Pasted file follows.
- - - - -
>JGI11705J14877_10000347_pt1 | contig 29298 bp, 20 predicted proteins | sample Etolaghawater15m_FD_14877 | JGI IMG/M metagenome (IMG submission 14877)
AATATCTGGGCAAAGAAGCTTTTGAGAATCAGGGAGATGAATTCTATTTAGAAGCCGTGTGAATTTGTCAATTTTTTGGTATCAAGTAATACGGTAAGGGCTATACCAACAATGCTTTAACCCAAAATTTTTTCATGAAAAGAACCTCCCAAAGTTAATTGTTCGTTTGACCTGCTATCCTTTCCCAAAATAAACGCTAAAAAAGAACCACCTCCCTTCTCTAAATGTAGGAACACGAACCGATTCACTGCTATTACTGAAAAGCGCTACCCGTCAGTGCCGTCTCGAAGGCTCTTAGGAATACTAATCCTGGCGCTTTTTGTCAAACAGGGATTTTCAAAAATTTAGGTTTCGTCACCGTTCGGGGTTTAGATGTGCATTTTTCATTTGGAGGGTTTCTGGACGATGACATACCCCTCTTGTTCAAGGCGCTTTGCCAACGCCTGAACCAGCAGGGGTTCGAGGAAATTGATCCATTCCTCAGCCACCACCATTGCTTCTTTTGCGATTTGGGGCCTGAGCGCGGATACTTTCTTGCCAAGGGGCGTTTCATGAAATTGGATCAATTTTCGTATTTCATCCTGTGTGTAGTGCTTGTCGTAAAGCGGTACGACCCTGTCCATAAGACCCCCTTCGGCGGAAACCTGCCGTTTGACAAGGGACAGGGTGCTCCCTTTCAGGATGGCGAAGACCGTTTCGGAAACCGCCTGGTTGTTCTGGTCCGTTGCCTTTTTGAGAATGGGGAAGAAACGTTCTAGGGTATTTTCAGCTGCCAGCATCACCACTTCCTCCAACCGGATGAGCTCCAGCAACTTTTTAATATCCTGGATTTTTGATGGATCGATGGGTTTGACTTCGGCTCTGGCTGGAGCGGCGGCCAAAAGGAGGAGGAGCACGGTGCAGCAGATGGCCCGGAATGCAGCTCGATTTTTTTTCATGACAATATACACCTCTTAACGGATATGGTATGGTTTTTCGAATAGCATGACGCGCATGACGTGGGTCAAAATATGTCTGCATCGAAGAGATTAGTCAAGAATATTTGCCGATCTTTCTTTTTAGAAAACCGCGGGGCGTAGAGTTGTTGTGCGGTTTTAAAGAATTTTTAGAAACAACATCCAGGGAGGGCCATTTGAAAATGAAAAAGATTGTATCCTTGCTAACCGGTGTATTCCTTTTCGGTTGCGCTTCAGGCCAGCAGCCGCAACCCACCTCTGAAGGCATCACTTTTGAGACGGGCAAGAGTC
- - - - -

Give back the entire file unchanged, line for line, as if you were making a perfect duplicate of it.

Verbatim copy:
>JGI11705J14877_10000347_pt1 | contig 29298 bp, 20 predicted proteins | sample Etolaghawater15m_FD_14877 | JGI IMG/M metagenome (IMG submission 14877)
AATATCTGGGCAAAGAAGCTTTTGAGAATCAGGGAGATGAATTCTATTTAGAAGCCGTGTGAATTTGTCAATTTTTTGGTATCAAGTAATACGGTAAGGGCTATACCAACAATGCTTTAACCCAAAATTTTTTCATGAAAAGAACCTCCCAAAGTTAATTGTTCGTTTGACCTGCTATCCTTTCCCAAAATAAACGCTAAAAAAGAACCACCTCCCTTCTCTAAATGTAGGAACACGAACCGATTCACTGCTATTACTGAAAAGCGCTACCCGTCAGTGCCGTCTCGAAGGCTCTTAGGAATACTAATCCTGGCGCTTTTTGTCAAACAGGGATTTTCAAAAATTTAGGTTTCGTCACCGTTCGGGGTTTAGATGTGCATTTTTCATTTGGAGGGTTTCTGGACGATGACATACCCCTCTTGTTCAAGGCGCTTTGCCAACGCCTGAACCAGCAGGGGTTCGAGGAAATTGATCCATTCCTCAGCCACCACCATTGCTTCTTTTGCGATTTGGGGCCTGAGCGCGGATACTTTCTTGCCAAGGGGCGTTTCATGAAATTGGATCAATTTTCGTATTTCATCCTGTGTGTAGTGCTTGTCGTAAAGCGGTACGACCCTGTCCATAAGACCCCCTTCGGCGGAAACCTGCCGTTTGACAAGGGACAGGGTGCTCCCTTTCAGGATGGCGAAGACCGTTTCGGAAACCGCCTGGTTGTTCTGGTCCGTTGCCTTTTTGAGAATGGGGAAGAAACGTTCTAGGGTATTTTCAGCTGCCAGCATCACCACTTCCTCCAACCGGATGAGCTCCAGCAACTTTTTAATATCCTGGATTTTTGATGGATCGATGGGTTTGACTTCGGCTCTGGCTGGAGCGGCGGCCAAAAGGAGGAGGAGCACGGTGCAGCAGATGGCCCGGAATGCAGCTCGATTTTTTTTCATGACAATATACACCTCTTAACGGATATGGTATGGTTTTTCGAATAGCATGACGCGCATGACGTGGGTCAAAATATGTCTGCATCGAAGAGATTAGTCAAGAATATTTGCCGATCTTTCTTTTTAGAAAACCGCGGGGCGTAGAGTTGTTGTGCGGTTTTAAAGAATTTTTAGAAACAACATCCAGGGAGGGCCATTTGAAAATGAAAAAGATTGTATCCTTGCTAACCGGTGTATTCCTTTTCGGTTGCGCTTCAGGCCAGCAGCCGCAACCCACCTCTGAAGGCATCACTTTTGAGACGGGCAAGAGTC